Two Missouri men were recently indicted on charges of conspiratorial murder and murder-for-hire. The actions of the defendants allegedly resulted in a fatal shooting.
The prosecution argued the actions of the perpetrators, Moreion Lindsey and Ray Bradley, led to the victim’s death. This case may also involve drug charges, as the apparent motive was to hide the robbery of cocaine and other drugs worth several million dollars. Both men pleaded not guilty.
Murder laws in Missouri
Murder constitutes the illegal killing of another individual, usually involving malice. The state defines malice as having knowledge and intent or desire to commit an illegal act.
Missouri is one of the few death penalty states remaining in the US. Only those defendants who were under the age of 17 at the time of their convicted crime can be excluded from a death penalty sentence.
Individuals charged with murder and murder-for-hire have several options they can use to help reduce or dismiss their charge, called partial defenses and complete defenses. Partial defenses consider mitigating circumstances. This strategy could lead to a lesser charge, such as manslaughter. Complete defenses, on the other hand, are strategies that attempt to absolve intent with the hopes of an acquittal. Arguments for a complete defense may include lack of intent, lack of knowledge, or actual innocence.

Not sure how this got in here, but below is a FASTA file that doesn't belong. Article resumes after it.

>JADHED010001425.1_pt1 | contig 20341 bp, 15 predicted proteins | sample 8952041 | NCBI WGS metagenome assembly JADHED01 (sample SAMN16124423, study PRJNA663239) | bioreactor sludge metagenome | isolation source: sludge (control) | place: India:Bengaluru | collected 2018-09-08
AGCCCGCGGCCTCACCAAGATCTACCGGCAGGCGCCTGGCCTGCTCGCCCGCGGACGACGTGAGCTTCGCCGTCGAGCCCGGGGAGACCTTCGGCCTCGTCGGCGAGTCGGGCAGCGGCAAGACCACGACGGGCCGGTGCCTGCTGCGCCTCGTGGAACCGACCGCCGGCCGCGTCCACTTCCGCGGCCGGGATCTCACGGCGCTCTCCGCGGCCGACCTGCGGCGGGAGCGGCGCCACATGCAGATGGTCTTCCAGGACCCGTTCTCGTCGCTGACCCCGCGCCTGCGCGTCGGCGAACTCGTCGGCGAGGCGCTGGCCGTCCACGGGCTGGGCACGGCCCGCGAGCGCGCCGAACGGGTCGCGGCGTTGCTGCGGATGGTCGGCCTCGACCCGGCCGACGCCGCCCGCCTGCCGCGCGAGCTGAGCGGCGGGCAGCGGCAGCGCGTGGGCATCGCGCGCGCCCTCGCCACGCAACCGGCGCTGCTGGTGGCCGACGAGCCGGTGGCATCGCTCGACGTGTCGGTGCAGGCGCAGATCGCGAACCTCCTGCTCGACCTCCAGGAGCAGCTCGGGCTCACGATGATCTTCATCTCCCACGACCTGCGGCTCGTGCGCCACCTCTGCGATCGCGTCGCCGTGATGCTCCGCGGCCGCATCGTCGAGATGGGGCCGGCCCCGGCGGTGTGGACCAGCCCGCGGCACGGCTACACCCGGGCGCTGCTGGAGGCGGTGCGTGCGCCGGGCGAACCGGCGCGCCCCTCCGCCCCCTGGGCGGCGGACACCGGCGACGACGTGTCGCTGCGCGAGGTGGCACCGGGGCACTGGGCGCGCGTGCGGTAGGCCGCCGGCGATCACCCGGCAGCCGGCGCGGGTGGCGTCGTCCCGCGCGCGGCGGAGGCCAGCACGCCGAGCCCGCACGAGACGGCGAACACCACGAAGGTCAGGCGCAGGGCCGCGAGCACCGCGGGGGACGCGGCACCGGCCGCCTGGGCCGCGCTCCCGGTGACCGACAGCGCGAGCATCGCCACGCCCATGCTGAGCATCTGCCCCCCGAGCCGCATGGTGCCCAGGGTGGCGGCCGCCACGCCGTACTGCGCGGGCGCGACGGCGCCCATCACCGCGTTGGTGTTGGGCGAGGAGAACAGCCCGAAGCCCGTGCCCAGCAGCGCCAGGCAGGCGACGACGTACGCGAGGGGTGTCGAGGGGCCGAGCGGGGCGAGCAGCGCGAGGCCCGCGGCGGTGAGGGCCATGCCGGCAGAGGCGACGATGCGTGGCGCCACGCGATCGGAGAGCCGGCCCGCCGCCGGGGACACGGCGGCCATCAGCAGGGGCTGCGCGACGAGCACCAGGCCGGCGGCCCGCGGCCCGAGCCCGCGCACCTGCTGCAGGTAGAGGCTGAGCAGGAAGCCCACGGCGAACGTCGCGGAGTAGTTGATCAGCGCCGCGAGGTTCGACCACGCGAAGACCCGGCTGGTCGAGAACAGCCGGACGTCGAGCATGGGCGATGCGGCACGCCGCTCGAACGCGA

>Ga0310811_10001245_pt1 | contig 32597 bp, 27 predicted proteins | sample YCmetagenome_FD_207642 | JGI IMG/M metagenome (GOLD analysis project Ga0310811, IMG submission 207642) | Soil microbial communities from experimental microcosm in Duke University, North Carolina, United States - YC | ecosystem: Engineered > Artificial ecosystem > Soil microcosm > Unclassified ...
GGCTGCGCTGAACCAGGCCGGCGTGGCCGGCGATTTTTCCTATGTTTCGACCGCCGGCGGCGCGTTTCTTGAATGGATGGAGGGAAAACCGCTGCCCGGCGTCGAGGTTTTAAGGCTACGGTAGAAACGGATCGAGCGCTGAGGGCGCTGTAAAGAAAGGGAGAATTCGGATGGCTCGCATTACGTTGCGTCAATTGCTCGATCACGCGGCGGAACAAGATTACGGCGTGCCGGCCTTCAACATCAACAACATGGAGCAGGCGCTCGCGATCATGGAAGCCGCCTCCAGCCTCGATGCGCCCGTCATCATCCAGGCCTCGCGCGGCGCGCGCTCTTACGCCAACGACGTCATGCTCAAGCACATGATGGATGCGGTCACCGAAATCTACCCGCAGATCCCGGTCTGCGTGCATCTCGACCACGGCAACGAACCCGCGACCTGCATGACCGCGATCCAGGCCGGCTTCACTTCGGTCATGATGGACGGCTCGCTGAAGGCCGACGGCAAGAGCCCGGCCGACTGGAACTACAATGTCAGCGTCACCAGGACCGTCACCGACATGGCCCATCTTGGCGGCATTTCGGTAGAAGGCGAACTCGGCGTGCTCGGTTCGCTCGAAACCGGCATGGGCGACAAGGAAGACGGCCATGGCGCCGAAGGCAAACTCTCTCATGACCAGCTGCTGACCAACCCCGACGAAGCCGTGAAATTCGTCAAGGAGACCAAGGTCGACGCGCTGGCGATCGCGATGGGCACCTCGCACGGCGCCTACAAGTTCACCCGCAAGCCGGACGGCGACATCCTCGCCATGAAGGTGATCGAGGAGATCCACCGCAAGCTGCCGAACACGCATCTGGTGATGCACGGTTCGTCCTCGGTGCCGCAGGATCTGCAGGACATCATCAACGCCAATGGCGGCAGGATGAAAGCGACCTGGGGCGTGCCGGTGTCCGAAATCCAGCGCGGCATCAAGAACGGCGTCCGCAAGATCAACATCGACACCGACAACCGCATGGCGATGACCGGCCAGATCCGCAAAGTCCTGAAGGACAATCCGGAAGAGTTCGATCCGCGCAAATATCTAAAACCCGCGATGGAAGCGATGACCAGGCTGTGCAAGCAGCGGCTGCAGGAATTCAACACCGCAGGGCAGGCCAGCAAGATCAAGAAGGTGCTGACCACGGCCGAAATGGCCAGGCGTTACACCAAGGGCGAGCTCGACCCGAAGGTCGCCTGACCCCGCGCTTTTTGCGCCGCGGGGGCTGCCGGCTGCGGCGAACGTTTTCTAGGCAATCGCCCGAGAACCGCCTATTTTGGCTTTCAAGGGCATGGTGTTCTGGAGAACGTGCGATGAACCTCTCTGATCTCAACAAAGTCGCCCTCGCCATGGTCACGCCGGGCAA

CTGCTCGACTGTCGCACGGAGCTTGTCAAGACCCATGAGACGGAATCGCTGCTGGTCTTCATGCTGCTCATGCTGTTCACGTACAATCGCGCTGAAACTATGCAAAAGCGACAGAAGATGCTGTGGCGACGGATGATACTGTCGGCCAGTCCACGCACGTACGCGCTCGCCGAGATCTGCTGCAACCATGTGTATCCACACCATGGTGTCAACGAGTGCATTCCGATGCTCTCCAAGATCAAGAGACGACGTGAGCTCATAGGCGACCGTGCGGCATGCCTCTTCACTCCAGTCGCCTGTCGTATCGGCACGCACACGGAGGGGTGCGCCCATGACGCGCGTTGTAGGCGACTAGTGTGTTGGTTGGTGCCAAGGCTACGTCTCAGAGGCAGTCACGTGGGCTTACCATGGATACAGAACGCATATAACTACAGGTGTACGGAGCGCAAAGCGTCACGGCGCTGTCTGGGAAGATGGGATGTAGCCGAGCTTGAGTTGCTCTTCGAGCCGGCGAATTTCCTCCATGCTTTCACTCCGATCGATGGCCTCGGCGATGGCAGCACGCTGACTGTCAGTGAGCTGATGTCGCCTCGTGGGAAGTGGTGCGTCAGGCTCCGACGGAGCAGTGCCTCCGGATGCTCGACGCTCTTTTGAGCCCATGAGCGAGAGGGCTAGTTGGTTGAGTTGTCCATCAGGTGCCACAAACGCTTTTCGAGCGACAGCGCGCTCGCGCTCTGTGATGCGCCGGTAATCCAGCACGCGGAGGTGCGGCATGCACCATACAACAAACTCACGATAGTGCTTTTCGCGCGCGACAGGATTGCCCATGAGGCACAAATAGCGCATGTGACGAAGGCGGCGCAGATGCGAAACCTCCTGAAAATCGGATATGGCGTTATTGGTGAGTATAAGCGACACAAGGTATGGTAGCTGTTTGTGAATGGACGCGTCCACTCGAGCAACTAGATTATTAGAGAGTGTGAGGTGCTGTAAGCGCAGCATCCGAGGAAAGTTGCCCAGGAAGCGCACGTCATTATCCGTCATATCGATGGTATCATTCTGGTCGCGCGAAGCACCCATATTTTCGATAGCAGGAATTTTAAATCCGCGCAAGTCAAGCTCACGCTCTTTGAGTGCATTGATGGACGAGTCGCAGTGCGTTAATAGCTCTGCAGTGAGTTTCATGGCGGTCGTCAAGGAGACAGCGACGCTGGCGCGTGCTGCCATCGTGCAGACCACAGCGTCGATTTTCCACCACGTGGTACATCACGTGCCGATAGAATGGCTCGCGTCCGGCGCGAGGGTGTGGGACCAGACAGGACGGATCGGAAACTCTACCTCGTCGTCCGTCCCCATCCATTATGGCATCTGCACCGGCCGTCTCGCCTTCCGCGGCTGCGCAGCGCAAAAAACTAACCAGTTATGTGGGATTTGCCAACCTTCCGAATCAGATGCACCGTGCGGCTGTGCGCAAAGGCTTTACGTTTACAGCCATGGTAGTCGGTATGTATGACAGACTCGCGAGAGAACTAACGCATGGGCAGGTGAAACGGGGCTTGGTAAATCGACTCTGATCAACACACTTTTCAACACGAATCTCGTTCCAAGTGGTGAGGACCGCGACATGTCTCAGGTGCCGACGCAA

The defense may also turn to mens rea, Latin for “guilty mind.” The argument of mens rea questions the mental state of a defendant. This defense attempts to determine if the defendant had the mental fortuity to appreciate the impact of their behavior at the time of the act. Actus reus, Latin for “guilty act,” is where the defense outlines omissions or acts of the crime as required by the law. It’s an investigation of the crime’s physical elements and a prerequisite for determining criminal liability.
To pursue a death penalty charge, prosecutors will present evidence of aggravating circumstances, which can solidify the execution of a death sentence. As of now, In the Lindsey/Bradley case, there is only an indictment, which does not constitute proof.
The prosecutor’s arguments can use the drug connection to elevate the intent and seriousness of the charges. The defense, in turn, will need to minimize significant pieces of evidence, such as the defendants driving the victim to the scene where the murder took place and the defendants taking pictures of the victim after they were killed.